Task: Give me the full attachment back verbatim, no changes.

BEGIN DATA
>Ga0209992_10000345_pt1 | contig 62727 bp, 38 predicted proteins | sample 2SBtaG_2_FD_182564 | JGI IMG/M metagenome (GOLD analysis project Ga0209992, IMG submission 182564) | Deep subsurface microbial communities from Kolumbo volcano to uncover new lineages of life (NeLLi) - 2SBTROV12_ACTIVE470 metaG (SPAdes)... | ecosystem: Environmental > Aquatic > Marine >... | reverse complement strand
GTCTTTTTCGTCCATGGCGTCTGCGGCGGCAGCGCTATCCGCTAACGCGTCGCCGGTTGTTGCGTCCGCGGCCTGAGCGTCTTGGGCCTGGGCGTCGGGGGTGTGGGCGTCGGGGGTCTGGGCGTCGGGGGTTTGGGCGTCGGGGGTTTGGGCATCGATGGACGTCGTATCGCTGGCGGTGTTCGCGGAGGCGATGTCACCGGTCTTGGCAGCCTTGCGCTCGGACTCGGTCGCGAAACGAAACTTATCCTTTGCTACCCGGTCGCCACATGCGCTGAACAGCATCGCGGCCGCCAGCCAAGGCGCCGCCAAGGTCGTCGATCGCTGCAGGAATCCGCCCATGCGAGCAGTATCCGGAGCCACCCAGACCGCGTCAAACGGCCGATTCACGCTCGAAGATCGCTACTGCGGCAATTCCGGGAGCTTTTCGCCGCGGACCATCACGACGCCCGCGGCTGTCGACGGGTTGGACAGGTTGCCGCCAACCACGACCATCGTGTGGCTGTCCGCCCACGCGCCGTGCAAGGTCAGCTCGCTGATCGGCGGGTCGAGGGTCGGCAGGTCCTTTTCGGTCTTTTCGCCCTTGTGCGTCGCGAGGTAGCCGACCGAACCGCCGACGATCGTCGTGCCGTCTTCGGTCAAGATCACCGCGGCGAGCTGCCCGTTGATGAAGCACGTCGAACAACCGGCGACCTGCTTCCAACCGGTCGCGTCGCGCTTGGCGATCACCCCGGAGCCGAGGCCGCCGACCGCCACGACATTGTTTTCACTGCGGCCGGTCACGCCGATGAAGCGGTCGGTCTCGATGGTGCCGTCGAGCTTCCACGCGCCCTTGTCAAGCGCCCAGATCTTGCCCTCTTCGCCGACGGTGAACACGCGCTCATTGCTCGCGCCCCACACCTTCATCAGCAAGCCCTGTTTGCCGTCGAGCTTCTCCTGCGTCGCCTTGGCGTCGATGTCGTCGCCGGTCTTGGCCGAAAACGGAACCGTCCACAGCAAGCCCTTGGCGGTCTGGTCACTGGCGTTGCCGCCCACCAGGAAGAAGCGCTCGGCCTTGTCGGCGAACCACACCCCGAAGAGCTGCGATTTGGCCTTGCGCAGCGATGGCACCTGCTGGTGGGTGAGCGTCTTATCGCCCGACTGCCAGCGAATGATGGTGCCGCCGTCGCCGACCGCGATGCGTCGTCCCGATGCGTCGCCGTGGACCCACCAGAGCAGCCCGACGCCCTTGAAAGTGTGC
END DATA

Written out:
>Ga0209992_10000345_pt1 | contig 62727 bp, 38 predicted proteins | sample 2SBtaG_2_FD_182564 | JGI IMG/M metagenome (GOLD analysis project Ga0209992, IMG submission 182564) | Deep subsurface microbial communities from Kolumbo volcano to uncover new lineages of life (NeLLi) - 2SBTROV12_ACTIVE470 metaG (SPAdes)... | ecosystem: Environmental > Aquatic > Marine >... | reverse complement strand
GTCTTTTTCGTCCATGGCGTCTGCGGCGGCAGCGCTATCCGCTAACGCGTCGCCGGTTGTTGCGTCCGCGGCCTGAGCGTCTTGGGCCTGGGCGTCGGGGGTGTGGGCGTCGGGGGTCTGGGCGTCGGGGGTTTGGGCGTCGGGGGTTTGGGCATCGATGGACGTCGTATCGCTGGCGGTGTTCGCGGAGGCGATGTCACCGGTCTTGGCAGCCTTGCGCTCGGACTCGGTCGCGAAACGAAACTTATCCTTTGCTACCCGGTCGCCACATGCGCTGAACAGCATCGCGGCCGCCAGCCAAGGCGCCGCCAAGGTCGTCGATCGCTGCAGGAATCCGCCCATGCGAGCAGTATCCGGAGCCACCCAGACCGCGTCAAACGGCCGATTCACGCTCGAAGATCGCTACTGCGGCAATTCCGGGAGCTTTTCGCCGCGGACCATCACGACGCCCGCGGCTGTCGACGGGTTGGACAGGTTGCCGCCAACCACGACCATCGTGTGGCTGTCCGCCCACGCGCCGTGCAAGGTCAGCTCGCTGATCGGCGGGTCGAGGGTCGGCAGGTCCTTTTCGGTCTTTTCGCCCTTGTGCGTCGCGAGGTAGCCGACCGAACCGCCGACGATCGTCGTGCCGTCTTCGGTCAAGATCACCGCGGCGAGCTGCCCGTTGATGAAGCACGTCGAACAACCGGCGACCTGCTTCCAACCGGTCGCGTCGCGCTTGGCGATCACCCCGGAGCCGAGGCCGCCGACCGCCACGACATTGTTTTCACTGCGGCCGGTCACGCCGATGAAGCGGTCGGTCTCGATGGTGCCGTCGAGCTTCCACGCGCCCTTGTCAAGCGCCCAGATCTTGCCCTCTTCGCCGACGGTGAACACGCGCTCATTGCTCGCGCCCCACACCTTCATCAGCAAGCCCTGTTTGCCGTCGAGCTTCTCCTGCGTCGCCTTGGCGTCGATGTCGTCGCCGGTCTTGGCCGAAAACGGAACCGTCCACAGCAAGCCCTTGGCGGTCTGGTCACTGGCGTTGCCGCCCACCAGGAAGAAGCGCTCGGCCTTGTCGGCGAACCACACCCCGAAGAGCTGCGATTTGGCCTTGCGCAGCGATGGCACCTGCTGGTGGGTGAGCGTCTTATCGCCCGACTGCCAGCGAATGATGGTGCCGCCGTCGCCGACCGCGATGCGTCGTCCCGATGCGTCGCCGTGGACCCACCAGAGCAGCCCGACGCCCTTGAAAGTGTGC